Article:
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Cream cheese refers to the soft, spreadable white cheese that is consumed fresh. Versions of this cheese were made in France as far back as the 1650s, but in 1880, a well-known New York cheese manufacturer, A.L. Reynolds, began to distribute the cheese in the familiar foil wrapping. It was packaged under the label "Philadelphia Cream Cheese," which continues to be one of the most easily recognized brands. He used Philadelphia in the name not because it was created there, but because in that era, associating a food with the city suggested a higher quality. In some countries, this cheese is simply called Philadelphia to differentiate from other “cream” cheeses like triple cream brie.
Cream cheese is made from a combination of cream and milk, and is not matured or hardened, as are other cheeses. Instead, it is slightly firmed by the introduction of lactic acid. Less expensive brands often add stabilizers like guar gum to get the necessary firmness, because the high fat content of the milk products is prone to separating. Some feel that using stabilizers is cheating and they will only eat products made the “old-fashioned” way. Cream cheeses made without stabilizers may be more crumbly than spreadable, and it has a relatively short shelf life, even when kept refrigerated.
Bagels topped with cream cheese, called schmear in Yiddish, are of course a classic use of this food. Flavored versions are also popular, especially when served with bagels. Philadelphia Brand offers herbed, strawberry, pineapple, and onion flavored cream cheese in tubs. Whipped versions do spread easier, but it usually does include stabilizers and is sometimes sold under the name Neufchatel, which does not at all resemble European Neufchatel cheese. Low fat versions may also be called Neufchatel because they depend upon stabilizers.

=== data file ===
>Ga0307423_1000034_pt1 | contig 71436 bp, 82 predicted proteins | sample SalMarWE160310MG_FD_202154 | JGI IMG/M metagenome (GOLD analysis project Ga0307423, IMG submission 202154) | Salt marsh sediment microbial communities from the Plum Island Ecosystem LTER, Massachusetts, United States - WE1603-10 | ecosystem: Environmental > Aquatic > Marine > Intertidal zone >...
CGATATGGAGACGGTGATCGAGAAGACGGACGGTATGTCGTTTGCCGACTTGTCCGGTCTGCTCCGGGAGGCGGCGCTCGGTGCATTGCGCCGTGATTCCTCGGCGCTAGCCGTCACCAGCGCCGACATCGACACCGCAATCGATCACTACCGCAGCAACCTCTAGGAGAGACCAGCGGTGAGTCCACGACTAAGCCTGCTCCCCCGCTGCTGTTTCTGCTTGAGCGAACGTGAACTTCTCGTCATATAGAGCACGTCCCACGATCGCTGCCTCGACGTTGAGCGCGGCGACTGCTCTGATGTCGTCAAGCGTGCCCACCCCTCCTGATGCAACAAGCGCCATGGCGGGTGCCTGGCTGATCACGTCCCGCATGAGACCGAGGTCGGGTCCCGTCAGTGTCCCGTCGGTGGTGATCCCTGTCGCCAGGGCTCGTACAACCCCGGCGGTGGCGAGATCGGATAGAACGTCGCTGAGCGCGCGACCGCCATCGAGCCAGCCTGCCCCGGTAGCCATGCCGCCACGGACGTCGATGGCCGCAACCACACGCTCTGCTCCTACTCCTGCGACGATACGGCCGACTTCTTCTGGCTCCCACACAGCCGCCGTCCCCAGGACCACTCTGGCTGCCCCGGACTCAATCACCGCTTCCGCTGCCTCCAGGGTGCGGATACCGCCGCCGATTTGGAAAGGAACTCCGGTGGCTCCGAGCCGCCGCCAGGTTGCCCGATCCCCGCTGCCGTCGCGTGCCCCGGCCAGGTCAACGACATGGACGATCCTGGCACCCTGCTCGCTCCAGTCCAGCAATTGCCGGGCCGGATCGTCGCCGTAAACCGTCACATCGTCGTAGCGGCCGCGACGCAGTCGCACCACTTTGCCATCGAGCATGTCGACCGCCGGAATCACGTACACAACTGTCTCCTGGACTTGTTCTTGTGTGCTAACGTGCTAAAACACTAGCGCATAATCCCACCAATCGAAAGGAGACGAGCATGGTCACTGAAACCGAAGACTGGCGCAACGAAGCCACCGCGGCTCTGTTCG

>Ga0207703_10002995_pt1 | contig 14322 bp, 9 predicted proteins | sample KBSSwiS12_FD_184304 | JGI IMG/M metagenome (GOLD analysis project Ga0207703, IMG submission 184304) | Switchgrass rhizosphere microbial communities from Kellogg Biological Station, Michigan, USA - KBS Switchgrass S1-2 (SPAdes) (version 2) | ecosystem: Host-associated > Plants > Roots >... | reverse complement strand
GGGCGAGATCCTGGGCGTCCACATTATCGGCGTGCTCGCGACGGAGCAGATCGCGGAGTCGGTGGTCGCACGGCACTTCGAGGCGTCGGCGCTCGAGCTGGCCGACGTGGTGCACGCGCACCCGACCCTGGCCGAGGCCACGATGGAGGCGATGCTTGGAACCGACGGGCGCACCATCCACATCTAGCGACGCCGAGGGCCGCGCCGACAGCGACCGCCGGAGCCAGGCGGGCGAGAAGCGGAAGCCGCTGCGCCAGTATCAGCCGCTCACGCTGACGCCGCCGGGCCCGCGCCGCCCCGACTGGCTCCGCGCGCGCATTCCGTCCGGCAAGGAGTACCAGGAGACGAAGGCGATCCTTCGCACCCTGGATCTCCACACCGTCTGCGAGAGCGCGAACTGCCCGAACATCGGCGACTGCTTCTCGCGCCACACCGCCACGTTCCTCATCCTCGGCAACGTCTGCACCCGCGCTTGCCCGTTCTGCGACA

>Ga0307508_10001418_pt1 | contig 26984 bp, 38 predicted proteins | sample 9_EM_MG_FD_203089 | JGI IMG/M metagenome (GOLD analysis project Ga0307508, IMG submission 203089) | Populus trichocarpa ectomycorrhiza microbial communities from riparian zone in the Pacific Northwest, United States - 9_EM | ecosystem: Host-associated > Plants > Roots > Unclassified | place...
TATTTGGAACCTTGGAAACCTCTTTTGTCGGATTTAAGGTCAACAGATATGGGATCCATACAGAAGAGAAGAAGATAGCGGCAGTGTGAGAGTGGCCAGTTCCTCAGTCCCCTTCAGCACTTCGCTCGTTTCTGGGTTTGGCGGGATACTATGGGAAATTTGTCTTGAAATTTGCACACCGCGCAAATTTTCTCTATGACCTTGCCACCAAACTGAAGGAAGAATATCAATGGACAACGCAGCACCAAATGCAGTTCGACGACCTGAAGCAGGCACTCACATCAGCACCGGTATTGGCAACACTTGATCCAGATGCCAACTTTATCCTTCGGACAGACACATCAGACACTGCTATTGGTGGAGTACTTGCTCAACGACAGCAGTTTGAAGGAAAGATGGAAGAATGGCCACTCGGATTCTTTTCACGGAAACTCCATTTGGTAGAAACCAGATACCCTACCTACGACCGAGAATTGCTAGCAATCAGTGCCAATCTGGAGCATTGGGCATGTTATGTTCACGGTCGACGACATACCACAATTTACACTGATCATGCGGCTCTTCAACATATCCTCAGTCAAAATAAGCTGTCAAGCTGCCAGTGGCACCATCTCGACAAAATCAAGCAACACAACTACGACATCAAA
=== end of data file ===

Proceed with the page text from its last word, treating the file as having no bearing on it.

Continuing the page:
There are many different recipes that incorporate this cheese. This includes cheese cake, frosting, dips and spreads, and omelets. It can also be used in alternating layers with pesto and sundried tomatoes, or as the bottom layer for raspberry Jell-O.
In spite of being cheese, cream cheese has a fairly low protein content as compared to hard cheeses. A one-ounce (28 g) serving only has 1 gram of protein. Traditional cream cheese can also be quite high in saturated fat, containing as much as 40% fat. It fortunately contains no trans fats, so it does have its redeeming qualities. Philadelphia has been effective in marketing its product as better than butter, because it is lower in fat than butter.